by spazsinbad
Most F-35s return to flight operations after fuel tube problem
15 Oct 2018 Valerie Insinna

"WASHINGTON — After a fuel tube problem sidelined all operational F-35 aircraft last week, more than 80 percent of jets have been cleared to return to flight, the F-35 joint program office stated Monday. In a Oct. 15 statement, the JPO confirmed that all U.S. service and international partners have completed inspections of their F-35 inventories for faulty fuel tubes, and the aircraft that are not impacted by the bad tubes are back in flying status.

“The F-35 Joint Program Office continues to work closely with the military services to prioritize fuel tube replacements using the current spares inventory,” the JPO said. “Pratt & Whitney is rapidly procuring more parts to minimize the overall repair timeline for the remaining jets. Current inventory will restore about half of the impacted jets to flight operations [10%], and the remaining aircraft [10%] are expected to be cleared for flight over the coming weeks.”..."

Source: https://www.defensenews.com/air/2018/10 ... e-problem/

Re: Reports of F-35B Crash/Pilot Ejection MCAS Beaufort

Unread postPosted: 15 Oct 2018, 22:41
by spazsinbad
UK's F-35s given all-clear after US crash
16 Oct 2018

"The "vast majority" of Britain's F-35 fighter jets have been cleared to resume operations following a crash in the United States. The Ministry of Defence (MoD) ordered an inspection of its fleet after an F-35B came down in South Carolina on 28 September. A spokesman confirmed eight of the nine operational aircraft at RAF Marham in Norfolk were unaffected.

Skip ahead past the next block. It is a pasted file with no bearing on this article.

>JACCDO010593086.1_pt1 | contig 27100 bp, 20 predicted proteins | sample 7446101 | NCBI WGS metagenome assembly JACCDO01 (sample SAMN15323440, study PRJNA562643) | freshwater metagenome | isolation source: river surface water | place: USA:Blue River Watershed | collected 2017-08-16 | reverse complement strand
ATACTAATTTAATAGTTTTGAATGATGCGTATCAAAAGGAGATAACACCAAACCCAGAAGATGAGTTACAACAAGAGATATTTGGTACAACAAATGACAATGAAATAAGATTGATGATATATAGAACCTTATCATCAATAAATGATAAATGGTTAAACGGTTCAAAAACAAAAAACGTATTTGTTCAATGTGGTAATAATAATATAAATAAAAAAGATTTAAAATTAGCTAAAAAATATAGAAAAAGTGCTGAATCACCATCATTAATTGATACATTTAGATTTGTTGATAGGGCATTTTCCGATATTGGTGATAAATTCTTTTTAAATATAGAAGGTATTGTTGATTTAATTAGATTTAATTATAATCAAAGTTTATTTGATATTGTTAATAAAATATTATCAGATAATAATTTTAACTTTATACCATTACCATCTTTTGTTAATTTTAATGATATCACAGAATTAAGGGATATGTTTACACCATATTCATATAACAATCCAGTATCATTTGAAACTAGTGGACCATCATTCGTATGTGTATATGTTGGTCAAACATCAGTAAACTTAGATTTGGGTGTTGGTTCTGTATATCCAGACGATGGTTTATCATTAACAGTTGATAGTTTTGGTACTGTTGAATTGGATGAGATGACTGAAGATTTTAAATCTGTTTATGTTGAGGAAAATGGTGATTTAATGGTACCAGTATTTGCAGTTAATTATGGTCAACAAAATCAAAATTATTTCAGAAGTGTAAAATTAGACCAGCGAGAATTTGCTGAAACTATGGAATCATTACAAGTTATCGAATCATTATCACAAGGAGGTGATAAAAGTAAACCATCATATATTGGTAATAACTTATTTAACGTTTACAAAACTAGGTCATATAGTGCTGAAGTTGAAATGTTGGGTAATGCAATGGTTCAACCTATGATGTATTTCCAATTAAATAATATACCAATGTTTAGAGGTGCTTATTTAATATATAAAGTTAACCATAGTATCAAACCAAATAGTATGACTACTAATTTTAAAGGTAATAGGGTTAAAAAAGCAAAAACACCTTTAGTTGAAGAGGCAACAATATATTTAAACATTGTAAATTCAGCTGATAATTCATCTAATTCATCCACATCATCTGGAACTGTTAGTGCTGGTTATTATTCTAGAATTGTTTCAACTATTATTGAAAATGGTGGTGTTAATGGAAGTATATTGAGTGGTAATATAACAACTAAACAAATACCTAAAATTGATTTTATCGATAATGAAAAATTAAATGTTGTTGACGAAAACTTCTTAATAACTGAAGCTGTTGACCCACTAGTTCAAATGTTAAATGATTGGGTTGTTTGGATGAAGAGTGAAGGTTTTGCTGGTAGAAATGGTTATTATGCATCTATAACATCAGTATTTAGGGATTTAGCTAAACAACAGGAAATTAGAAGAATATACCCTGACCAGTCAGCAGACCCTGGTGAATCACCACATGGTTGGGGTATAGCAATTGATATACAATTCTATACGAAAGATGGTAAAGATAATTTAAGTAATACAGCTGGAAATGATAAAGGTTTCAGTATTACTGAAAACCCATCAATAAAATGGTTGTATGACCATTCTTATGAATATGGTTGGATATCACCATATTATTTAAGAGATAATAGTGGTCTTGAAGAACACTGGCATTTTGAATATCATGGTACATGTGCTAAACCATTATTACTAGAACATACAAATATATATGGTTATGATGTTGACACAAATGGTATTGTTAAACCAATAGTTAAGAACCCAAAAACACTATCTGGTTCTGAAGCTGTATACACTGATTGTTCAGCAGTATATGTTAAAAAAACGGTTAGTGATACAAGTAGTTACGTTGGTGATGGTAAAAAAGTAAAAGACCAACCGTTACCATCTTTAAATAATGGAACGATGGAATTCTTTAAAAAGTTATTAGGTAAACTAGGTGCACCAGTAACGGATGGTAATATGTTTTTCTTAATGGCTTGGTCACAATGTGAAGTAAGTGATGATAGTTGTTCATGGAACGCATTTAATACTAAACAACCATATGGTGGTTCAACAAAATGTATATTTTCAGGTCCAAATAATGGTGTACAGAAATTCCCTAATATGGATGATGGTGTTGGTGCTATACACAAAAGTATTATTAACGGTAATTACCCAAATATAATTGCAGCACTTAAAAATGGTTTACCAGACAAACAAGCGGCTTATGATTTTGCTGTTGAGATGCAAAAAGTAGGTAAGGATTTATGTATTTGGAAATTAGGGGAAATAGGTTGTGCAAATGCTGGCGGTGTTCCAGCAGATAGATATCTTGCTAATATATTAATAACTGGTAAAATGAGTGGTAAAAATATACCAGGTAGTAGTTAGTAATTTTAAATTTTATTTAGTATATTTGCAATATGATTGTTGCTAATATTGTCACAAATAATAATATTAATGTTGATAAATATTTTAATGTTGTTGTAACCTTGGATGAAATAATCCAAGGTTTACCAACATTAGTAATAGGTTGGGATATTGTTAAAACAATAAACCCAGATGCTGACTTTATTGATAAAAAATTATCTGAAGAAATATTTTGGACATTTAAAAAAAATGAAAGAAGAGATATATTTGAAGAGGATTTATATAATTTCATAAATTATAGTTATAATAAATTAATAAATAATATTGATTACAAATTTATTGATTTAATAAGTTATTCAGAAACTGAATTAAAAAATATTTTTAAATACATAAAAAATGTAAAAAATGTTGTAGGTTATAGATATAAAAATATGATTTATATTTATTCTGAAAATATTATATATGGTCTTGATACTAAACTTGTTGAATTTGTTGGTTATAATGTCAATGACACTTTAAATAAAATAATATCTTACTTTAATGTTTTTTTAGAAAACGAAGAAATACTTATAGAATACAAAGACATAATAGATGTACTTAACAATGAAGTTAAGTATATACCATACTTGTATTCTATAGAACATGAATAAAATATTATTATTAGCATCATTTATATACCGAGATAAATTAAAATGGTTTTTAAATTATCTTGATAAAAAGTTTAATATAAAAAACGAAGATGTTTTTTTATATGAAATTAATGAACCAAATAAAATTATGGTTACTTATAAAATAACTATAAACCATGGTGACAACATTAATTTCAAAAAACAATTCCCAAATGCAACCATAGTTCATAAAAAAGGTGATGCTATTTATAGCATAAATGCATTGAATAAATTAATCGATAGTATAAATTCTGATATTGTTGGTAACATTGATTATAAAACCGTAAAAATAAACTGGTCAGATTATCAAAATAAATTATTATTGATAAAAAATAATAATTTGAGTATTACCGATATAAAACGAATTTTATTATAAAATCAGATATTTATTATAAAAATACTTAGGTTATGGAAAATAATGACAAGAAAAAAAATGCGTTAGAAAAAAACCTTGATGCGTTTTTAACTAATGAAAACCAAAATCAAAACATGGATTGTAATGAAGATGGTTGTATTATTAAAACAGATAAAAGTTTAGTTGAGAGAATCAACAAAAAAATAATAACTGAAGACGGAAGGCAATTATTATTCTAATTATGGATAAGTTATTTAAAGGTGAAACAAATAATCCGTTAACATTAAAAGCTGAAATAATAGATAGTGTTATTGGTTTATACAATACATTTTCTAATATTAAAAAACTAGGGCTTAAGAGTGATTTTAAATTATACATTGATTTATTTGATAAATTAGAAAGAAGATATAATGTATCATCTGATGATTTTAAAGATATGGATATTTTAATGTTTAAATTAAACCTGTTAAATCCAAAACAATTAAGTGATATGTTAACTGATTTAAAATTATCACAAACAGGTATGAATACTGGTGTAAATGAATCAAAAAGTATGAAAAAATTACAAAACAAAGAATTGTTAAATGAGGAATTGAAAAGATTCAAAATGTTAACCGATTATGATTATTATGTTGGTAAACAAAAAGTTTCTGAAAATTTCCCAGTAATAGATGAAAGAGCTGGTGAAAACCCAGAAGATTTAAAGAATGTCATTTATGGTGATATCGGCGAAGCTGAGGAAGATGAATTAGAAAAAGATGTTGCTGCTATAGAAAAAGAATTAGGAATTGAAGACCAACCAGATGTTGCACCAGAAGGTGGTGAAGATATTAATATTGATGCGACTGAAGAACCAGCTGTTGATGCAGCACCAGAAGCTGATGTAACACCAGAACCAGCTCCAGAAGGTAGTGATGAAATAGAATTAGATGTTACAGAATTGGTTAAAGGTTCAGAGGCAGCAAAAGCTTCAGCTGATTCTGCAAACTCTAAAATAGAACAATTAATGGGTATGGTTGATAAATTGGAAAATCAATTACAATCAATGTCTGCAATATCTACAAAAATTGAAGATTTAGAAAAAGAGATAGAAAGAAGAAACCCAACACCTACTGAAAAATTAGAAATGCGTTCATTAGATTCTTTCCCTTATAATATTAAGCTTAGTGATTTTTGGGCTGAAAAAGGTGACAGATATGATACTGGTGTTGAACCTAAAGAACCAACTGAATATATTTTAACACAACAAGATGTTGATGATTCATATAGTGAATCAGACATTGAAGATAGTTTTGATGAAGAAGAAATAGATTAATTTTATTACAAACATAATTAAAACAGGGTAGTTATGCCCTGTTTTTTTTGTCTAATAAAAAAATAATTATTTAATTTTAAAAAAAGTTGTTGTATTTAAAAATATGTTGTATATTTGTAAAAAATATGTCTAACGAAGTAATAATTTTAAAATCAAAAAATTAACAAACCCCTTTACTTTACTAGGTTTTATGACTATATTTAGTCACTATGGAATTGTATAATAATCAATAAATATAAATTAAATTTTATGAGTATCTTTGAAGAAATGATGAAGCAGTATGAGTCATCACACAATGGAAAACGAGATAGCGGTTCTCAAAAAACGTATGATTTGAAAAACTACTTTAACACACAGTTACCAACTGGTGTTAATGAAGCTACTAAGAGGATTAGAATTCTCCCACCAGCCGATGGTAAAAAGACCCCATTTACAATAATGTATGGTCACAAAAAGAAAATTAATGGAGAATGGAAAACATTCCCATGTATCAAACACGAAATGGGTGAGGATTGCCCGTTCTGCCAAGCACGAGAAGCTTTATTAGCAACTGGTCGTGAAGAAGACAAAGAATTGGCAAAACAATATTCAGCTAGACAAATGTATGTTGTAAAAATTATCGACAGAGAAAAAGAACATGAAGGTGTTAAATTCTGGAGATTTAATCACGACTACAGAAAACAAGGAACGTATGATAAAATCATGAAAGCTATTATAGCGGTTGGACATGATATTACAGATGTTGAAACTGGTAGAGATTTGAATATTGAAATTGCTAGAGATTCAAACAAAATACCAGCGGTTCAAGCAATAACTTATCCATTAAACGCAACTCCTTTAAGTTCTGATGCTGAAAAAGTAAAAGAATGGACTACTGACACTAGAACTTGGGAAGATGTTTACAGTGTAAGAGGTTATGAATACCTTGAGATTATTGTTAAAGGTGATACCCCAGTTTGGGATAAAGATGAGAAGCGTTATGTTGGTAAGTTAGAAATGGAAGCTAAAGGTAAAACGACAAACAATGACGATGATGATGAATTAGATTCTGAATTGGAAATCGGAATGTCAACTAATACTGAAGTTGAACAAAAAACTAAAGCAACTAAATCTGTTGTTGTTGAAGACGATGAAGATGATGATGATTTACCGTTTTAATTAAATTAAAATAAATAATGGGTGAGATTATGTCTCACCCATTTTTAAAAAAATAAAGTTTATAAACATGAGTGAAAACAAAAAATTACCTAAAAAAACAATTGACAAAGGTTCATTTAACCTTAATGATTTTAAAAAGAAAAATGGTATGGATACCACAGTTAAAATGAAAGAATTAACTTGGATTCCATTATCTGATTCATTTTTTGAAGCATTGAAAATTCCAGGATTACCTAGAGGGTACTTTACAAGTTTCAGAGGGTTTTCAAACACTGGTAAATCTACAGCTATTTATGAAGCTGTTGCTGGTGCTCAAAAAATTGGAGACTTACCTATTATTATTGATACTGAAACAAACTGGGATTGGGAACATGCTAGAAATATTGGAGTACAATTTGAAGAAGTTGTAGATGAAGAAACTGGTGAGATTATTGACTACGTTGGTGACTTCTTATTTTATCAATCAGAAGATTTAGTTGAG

Five of the 16 aircraft need a replacement fuel tube. The MoD said most of those affected were test jets which are not operational and repairs will be carried out as soon as possible...."

Source: https://www.bbc.com/news/uk-england-norfolk-45868818

Re: Reports of F-35B Crash/Pilot Ejection MCAS Beaufort

Unread postPosted: 15 Oct 2018, 23:47
by smsgtmac
spazsinbad wrote:
Most F-35s return to flight operations after fuel tube problem
15 Oct 2018 Valerie Insinna

... “Pratt & Whitney is rapidly procuring more parts to minimize the overall repair timeline for the remaining jets. Current inventory will restore about half of the impacted jets to flight operations [10%], and the remaining aircraft [10%] are expected to be cleared for flight over the coming weeks.”..."

Source: https://www.defensenews.com/air/2018/10 ... e-problem/


Thanks Spaz, I've been sitting on info for days wanting to scream "it was a (relatively) easy-to-replace engine fuel tube!" (which still may not be the root cause BTW). Sounds like Pratt is stepping right up to the problematic tube.